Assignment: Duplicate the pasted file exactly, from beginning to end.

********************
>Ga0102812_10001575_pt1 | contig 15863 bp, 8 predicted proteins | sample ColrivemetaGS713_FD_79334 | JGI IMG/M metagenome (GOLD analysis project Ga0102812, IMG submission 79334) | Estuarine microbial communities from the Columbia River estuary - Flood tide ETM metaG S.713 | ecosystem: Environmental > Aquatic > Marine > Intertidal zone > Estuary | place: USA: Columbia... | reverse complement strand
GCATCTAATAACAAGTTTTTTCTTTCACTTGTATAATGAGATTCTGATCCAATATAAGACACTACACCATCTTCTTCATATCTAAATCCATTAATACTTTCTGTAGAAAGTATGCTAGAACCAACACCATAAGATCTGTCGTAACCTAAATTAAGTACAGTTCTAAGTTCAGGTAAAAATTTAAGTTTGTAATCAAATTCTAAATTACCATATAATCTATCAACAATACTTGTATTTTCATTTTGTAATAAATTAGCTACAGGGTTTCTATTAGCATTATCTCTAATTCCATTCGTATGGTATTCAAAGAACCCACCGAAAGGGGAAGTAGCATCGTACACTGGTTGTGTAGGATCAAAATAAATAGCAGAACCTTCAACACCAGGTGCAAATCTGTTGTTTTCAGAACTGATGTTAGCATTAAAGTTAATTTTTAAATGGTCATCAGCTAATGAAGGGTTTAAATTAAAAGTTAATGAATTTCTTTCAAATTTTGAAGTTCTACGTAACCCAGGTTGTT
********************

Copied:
>Ga0102812_10001575_pt1 | contig 15863 bp, 8 predicted proteins | sample ColrivemetaGS713_FD_79334 | JGI IMG/M metagenome (GOLD analysis project Ga0102812, IMG submission 79334) | Estuarine microbial communities from the Columbia River estuary - Flood tide ETM metaG S.713 | ecosystem: Environmental > Aquatic > Marine > Intertidal zone > Estuary | place: USA: Columbia... | reverse complement strand
GCATCTAATAACAAGTTTTTTCTTTCACTTGTATAATGAGATTCTGATCCAATATAAGACACTACACCATCTTCTTCATATCTAAATCCATTAATACTTTCTGTAGAAAGTATGCTAGAACCAACACCATAAGATCTGTCGTAACCTAAATTAAGTACAGTTCTAAGTTCAGGTAAAAATTTAAGTTTGTAATCAAATTCTAAATTACCATATAATCTATCAACAATACTTGTATTTTCATTTTGTAATAAATTAGCTACAGGGTTTCTATTAGCATTATCTCTAATTCCATTCGTATGGTATTCAAAGAACCCACCGAAAGGGGAAGTAGCATCGTACACTGGTTGTGTAGGATCAAAATAAATAGCAGAACCTTCAACACCAGGTGCAAATCTGTTGTTTTCAGAACTGATGTTAGCATTAAAGTTAATTTTTAAATGGTCATCAGCTAATGAAGGGTTTAAATTAAAAGTTAATGAATTTCTTTCAAATTTTGAAGTTCTACGTAACCCAGGTTGTT